This film is an adaptation of the Shakespeare play "Titus Andronicus." Titus returns victorious from war, only to plant the seeds of future turmoil for himself and his family. Who says revenge is sweet?
War begets revenge. Victorious general, Titus Andronicus, returns to Rome with hostages: Tamora queen of the Goths and her sons. He orders the eldest hewn to appease the Roman dead. He declines the proffered emperor's crown, nominating Saturninus, the last ruler's venal elder son. Saturninus, to spite his brother Bassianus, demands the hand of Lavinia, Titus's daughter. When Bassianus, Lavinia, and Titus's sons flee in protest, Titus stands against them and slays one of his own. Saturninus marries the honey-tongued Tamora, who vows vengeance against Titus. The ensuing maelstrom serves up tongues, hands, rape, adultery, racism, and Goth-meat pie. There's irony in which two sons survive. Written by
The changes in the color of Titus' clothes as the film progresses were very specifically chosen by director Julie Taymor, as they move from very dark armor to a totally white chef's outfit in the final scene. Taymor wanted to convey the impression of Titus moving from being a soldier, impervious to emotion to something much more vulnerable and human. See more »
When Tamora leaves the party/orgy to join Aaron on the balcony, her hands are clasped across her chest. In the next shot she is holding a cigarette. See more »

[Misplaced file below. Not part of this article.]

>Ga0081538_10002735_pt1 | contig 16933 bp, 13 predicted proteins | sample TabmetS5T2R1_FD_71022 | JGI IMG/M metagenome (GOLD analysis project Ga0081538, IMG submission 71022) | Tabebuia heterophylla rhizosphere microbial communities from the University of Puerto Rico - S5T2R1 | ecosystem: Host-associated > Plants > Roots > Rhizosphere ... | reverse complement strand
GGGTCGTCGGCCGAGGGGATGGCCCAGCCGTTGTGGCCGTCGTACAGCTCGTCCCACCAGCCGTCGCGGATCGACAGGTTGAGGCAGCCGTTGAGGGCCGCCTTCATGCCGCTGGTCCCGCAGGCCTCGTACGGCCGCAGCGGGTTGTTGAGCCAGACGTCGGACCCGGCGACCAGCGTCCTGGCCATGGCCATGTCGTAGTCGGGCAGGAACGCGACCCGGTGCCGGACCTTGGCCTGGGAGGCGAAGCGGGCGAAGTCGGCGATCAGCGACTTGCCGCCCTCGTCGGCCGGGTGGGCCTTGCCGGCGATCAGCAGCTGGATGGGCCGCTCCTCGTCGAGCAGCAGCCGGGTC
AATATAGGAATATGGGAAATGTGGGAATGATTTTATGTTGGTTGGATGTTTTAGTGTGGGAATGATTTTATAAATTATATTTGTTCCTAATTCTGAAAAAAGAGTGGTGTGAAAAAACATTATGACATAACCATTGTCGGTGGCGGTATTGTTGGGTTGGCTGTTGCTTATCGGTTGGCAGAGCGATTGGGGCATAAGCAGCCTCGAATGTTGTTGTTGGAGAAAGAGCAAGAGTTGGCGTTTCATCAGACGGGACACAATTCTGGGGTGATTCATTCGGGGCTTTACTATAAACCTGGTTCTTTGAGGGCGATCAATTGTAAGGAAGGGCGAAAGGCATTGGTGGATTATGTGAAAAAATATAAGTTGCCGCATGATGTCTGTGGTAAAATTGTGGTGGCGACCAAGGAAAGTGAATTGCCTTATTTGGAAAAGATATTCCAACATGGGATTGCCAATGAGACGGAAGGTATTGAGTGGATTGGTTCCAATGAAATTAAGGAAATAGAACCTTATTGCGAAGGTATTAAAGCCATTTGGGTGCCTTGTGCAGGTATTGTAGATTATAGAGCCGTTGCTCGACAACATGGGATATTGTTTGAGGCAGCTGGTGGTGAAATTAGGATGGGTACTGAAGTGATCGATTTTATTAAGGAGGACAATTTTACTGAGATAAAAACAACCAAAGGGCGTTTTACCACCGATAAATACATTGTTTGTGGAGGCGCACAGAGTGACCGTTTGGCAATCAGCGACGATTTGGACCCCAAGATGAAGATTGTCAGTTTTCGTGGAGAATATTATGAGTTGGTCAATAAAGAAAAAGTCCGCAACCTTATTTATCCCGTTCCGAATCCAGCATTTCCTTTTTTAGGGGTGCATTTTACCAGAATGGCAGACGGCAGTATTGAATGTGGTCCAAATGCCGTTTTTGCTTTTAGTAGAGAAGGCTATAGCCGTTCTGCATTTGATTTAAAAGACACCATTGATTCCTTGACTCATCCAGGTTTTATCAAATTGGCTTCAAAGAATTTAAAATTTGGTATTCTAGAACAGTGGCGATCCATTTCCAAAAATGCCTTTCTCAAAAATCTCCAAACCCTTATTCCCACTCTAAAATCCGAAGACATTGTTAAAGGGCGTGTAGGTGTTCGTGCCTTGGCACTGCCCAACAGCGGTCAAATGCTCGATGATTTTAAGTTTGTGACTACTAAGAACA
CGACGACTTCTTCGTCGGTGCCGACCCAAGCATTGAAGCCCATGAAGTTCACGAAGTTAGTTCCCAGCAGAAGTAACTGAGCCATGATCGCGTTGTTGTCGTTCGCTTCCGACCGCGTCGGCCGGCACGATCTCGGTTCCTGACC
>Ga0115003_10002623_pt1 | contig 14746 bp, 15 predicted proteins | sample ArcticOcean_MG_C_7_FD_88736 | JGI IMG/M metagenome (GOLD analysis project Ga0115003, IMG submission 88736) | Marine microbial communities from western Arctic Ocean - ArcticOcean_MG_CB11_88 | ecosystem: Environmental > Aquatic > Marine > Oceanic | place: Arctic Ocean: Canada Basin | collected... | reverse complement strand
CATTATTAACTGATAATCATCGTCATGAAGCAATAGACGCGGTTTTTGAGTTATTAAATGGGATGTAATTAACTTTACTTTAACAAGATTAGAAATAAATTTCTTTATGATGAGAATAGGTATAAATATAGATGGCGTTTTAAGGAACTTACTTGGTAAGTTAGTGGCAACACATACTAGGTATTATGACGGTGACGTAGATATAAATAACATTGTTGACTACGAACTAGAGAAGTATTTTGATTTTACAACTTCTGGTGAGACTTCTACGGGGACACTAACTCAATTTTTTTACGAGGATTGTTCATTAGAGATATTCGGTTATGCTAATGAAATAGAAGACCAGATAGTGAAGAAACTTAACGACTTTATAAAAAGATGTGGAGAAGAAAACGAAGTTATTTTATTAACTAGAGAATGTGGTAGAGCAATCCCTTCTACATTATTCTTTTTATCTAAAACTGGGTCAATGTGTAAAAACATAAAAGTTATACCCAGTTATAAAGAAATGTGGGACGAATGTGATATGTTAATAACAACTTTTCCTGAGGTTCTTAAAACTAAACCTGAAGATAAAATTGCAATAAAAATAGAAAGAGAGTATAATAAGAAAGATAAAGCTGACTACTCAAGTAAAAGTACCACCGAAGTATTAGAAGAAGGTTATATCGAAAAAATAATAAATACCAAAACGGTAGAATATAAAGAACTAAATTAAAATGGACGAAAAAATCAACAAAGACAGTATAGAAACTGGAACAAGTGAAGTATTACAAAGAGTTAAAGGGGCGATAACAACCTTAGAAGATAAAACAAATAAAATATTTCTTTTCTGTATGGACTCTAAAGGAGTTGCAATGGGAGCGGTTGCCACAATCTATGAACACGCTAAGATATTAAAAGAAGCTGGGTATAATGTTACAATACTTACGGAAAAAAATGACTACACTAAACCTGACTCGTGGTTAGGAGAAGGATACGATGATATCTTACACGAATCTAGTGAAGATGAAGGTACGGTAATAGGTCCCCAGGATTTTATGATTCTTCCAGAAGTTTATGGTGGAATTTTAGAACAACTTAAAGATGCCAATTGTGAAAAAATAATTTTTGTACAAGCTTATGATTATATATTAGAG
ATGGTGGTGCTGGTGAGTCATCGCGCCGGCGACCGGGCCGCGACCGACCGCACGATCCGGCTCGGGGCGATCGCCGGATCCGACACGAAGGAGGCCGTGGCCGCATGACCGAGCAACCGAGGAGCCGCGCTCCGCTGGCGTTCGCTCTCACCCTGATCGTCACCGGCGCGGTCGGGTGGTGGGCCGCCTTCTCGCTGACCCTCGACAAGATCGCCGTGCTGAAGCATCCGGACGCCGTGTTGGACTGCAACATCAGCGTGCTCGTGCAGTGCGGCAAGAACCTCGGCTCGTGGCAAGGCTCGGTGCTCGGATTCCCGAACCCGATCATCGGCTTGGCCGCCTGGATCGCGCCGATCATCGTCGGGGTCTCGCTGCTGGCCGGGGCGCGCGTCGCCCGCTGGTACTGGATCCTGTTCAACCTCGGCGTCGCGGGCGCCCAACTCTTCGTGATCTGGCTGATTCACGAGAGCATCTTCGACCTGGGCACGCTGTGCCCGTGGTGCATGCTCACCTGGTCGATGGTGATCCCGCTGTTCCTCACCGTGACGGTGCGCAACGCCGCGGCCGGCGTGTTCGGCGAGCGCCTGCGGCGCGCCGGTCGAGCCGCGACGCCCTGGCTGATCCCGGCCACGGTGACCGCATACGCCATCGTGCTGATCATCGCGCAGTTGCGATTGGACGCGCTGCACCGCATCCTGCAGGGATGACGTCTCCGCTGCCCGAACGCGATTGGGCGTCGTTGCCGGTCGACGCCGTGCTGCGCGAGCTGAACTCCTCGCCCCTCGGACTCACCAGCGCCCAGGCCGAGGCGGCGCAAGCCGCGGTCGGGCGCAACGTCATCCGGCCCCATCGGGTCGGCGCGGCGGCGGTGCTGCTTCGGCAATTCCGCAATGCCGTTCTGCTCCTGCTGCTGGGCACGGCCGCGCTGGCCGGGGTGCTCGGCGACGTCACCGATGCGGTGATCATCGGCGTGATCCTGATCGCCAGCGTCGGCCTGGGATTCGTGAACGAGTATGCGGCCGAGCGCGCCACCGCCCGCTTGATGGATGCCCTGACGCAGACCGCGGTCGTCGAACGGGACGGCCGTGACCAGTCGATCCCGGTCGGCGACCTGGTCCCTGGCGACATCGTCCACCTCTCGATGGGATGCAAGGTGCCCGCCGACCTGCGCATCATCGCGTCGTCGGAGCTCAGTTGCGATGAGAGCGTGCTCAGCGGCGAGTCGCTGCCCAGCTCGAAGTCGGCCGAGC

Aaron, a thousand deaths would I propose to achieve her whom I love.
To achieve her? How?
Why makest thou it so strange? She is a woman and therefore may be woo'd. She is a woman, therefore may be won. She is Lavinia, therefore must be loved!
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This film demonstrates how a stage director can combine the unique atmosphere of theater with the stark realism--and fantastic effects-- of film and make a beautiful, moving masterpiece. The words are Shakespeare, the staging is fabulous, the costumes and sets are remarkable and memorable. Jessica Lange and Anthony Hopkins and Alan Cummings radiate. Seeing Titus leaves one exhausted and exhilarated, believing one has seen true, gifted, timeless film making.
Titus is one of Shakespeare's little-known, earlier works, and it is a violent, disturbing tragedy. The producer and director took incredible risks to bring this remarkable experience to you. I know you will be moved.
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